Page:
An Encounter

You’re awoken by a comm from a nearby pirate with a missile lock on your ship. Do you agree to their demands and jettison your cargo?

New contact. Small, too small to be a ship. It’s fast and heading towards you. 3 minutes to impact. You scan the system and make way for a nearby nebula; you start to charge your jump drive. Your comm light blinks on again. The pirate repeats his request. The nebula is 180 seconds away. Time to impact: 154. You jump down to the engineering deck and quickly reconfigure your generator – all unnecessary systems offline – no scanning arrays, no main reactor. We’ll run off batteries, you think.

The sound of the main engine speeding up is masked by flashing lights back on the bridge warning you that at this rate you’ll be out of power from the batteries in 102 seconds. With your scanners offline you can no longer detect the missile, but at last count impact should be in 97 seconds. Just enough time. With the increased speed, the nebula is now 96 seconds away. No good. Even if it lost you in the clouds, that missile would be way too close by the time you entered.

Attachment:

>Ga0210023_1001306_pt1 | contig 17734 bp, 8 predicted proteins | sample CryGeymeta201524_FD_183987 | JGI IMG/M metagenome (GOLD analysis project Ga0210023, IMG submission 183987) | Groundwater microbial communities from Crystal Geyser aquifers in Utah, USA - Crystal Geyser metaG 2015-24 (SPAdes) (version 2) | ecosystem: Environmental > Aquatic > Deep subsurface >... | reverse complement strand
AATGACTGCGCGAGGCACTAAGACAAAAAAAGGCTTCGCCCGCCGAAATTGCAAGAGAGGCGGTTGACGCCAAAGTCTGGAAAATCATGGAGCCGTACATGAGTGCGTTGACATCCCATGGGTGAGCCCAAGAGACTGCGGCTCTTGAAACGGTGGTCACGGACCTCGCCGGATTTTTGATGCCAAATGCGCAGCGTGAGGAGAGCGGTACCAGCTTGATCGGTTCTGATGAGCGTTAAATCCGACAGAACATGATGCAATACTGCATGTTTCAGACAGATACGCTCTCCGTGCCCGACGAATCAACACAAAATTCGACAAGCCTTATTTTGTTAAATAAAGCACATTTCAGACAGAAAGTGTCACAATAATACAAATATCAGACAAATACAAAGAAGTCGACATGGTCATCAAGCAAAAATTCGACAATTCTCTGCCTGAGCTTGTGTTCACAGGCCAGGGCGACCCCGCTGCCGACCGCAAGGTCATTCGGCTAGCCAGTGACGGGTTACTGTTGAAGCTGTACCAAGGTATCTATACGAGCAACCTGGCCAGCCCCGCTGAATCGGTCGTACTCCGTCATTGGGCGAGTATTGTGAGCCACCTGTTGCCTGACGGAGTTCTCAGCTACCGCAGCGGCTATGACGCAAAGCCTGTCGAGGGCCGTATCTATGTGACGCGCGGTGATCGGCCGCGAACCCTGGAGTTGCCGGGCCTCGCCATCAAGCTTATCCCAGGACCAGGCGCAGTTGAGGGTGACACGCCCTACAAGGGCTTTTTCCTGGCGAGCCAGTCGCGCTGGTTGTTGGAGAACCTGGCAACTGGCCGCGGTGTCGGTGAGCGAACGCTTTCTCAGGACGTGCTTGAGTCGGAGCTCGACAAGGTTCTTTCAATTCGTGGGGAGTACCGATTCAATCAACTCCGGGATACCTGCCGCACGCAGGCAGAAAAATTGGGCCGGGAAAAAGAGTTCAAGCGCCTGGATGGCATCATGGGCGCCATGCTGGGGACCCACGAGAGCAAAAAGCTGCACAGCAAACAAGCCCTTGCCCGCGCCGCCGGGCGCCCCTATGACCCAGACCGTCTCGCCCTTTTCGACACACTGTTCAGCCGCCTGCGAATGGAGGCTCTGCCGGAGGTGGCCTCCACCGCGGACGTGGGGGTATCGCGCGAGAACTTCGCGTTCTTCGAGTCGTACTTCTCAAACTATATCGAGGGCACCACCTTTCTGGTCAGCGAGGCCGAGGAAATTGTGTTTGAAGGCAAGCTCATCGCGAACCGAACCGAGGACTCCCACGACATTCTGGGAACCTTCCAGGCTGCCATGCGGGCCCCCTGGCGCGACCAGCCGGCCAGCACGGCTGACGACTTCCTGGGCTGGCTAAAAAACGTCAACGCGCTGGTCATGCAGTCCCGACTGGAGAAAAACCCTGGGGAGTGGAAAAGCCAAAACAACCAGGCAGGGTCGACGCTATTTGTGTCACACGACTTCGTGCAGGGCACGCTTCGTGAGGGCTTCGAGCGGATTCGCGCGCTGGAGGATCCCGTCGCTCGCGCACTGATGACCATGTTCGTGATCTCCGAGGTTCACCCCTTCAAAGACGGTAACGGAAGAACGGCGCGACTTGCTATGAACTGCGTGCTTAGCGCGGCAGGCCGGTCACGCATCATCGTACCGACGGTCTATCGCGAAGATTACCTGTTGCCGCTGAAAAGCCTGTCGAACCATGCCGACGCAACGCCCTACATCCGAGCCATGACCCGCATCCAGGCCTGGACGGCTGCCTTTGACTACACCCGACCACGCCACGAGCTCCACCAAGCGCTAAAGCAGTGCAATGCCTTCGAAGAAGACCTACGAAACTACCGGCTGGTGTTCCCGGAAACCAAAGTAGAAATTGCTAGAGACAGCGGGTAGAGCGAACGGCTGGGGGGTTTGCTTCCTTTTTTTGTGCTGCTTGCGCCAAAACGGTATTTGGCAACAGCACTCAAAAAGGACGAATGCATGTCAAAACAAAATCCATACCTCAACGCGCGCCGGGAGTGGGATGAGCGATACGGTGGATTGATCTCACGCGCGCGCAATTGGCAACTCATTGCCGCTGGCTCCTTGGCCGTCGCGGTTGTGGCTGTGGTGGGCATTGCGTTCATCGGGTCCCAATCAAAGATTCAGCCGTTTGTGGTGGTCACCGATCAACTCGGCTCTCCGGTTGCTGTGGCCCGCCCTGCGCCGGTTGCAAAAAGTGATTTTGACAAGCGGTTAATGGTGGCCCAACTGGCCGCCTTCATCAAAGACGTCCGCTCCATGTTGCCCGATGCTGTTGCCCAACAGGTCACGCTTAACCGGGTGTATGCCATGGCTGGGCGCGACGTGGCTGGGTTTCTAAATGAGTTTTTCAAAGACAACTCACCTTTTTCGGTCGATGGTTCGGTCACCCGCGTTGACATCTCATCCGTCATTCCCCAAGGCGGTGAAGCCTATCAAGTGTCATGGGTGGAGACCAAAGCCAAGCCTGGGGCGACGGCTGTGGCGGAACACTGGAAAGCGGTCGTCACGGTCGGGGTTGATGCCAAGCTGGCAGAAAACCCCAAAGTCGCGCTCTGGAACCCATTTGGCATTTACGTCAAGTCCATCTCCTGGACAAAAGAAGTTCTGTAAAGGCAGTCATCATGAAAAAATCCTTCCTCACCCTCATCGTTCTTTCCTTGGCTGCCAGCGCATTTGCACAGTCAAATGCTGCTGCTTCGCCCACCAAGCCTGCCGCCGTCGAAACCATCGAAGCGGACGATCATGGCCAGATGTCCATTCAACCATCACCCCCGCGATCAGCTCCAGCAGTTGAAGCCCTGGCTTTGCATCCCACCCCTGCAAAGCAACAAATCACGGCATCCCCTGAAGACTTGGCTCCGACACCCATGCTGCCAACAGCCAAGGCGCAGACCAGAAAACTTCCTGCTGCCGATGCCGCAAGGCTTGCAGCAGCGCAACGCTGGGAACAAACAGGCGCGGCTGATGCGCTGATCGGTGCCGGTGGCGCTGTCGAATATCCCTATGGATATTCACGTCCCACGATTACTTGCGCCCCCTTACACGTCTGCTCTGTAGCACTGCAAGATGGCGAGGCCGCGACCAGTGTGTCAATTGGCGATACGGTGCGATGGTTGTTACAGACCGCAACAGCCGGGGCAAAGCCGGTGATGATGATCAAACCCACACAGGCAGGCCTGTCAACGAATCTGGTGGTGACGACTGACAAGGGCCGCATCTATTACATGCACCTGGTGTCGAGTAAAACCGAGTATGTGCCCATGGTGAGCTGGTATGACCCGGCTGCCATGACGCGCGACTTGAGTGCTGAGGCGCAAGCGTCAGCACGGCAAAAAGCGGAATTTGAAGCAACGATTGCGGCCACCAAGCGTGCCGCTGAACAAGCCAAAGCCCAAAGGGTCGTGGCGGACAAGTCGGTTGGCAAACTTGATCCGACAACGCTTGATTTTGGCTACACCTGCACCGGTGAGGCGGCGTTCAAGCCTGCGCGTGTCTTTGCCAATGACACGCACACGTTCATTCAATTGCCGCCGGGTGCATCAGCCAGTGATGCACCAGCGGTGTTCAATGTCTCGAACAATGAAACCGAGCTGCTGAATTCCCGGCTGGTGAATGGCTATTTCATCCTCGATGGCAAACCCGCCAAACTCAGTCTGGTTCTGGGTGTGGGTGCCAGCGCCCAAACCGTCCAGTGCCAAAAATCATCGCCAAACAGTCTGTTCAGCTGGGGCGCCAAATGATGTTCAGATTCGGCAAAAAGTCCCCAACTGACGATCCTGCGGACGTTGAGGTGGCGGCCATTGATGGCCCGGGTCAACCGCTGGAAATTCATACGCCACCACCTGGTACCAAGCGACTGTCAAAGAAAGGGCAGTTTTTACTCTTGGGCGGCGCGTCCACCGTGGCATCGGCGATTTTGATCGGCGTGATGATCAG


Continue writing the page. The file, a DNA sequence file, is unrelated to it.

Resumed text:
Plan C. Jump drive still spinning up and draining battery at a frightening rate – time to activation: 82 seconds. Time to impact: 80. You drop down to the launching bay and prepare countermeasures. Two left after your last encounter. You curse yourself for the budget loader as you manually prepare for launch. Time passing quickly. You smash the button and both payloads are delivered.

Back on the bridge now – best guess at a time to impact: 20 seconds. Jump drive ready in 22. Nebula in 19. Even without scanners you still get an active ping from the countermeasures. One light goes out. Then the other. No idea if they did their jobs or not. Only thing to do now is—

SMASH!!! Alert lights are going off everywhere. Hull breach in the cargo bay, RCS indicates a high speed lateral clockwise spin, batteries are near empty and the reactor is not just offline but was damaged in the explosion. ‘Preparation to jump’ light is on. No way of telling where you’ll end up with this much system damage right before evacuation.


Your ears are ringing. It’s pitch black, but you’re alive. All systems are dead, except for a blinking cursor on your navigation computer. Ignoring the blood you can feel on your left temple, you hastily punch in boot up commands. Slowly, the navigation system turns back on. You’re orbiting a red dwarf. Over a light-year away, and nowhere near human contact.

You thank your past self for having the foresight to stock up on replacement parts and brace yourself as you go below to survey the damage…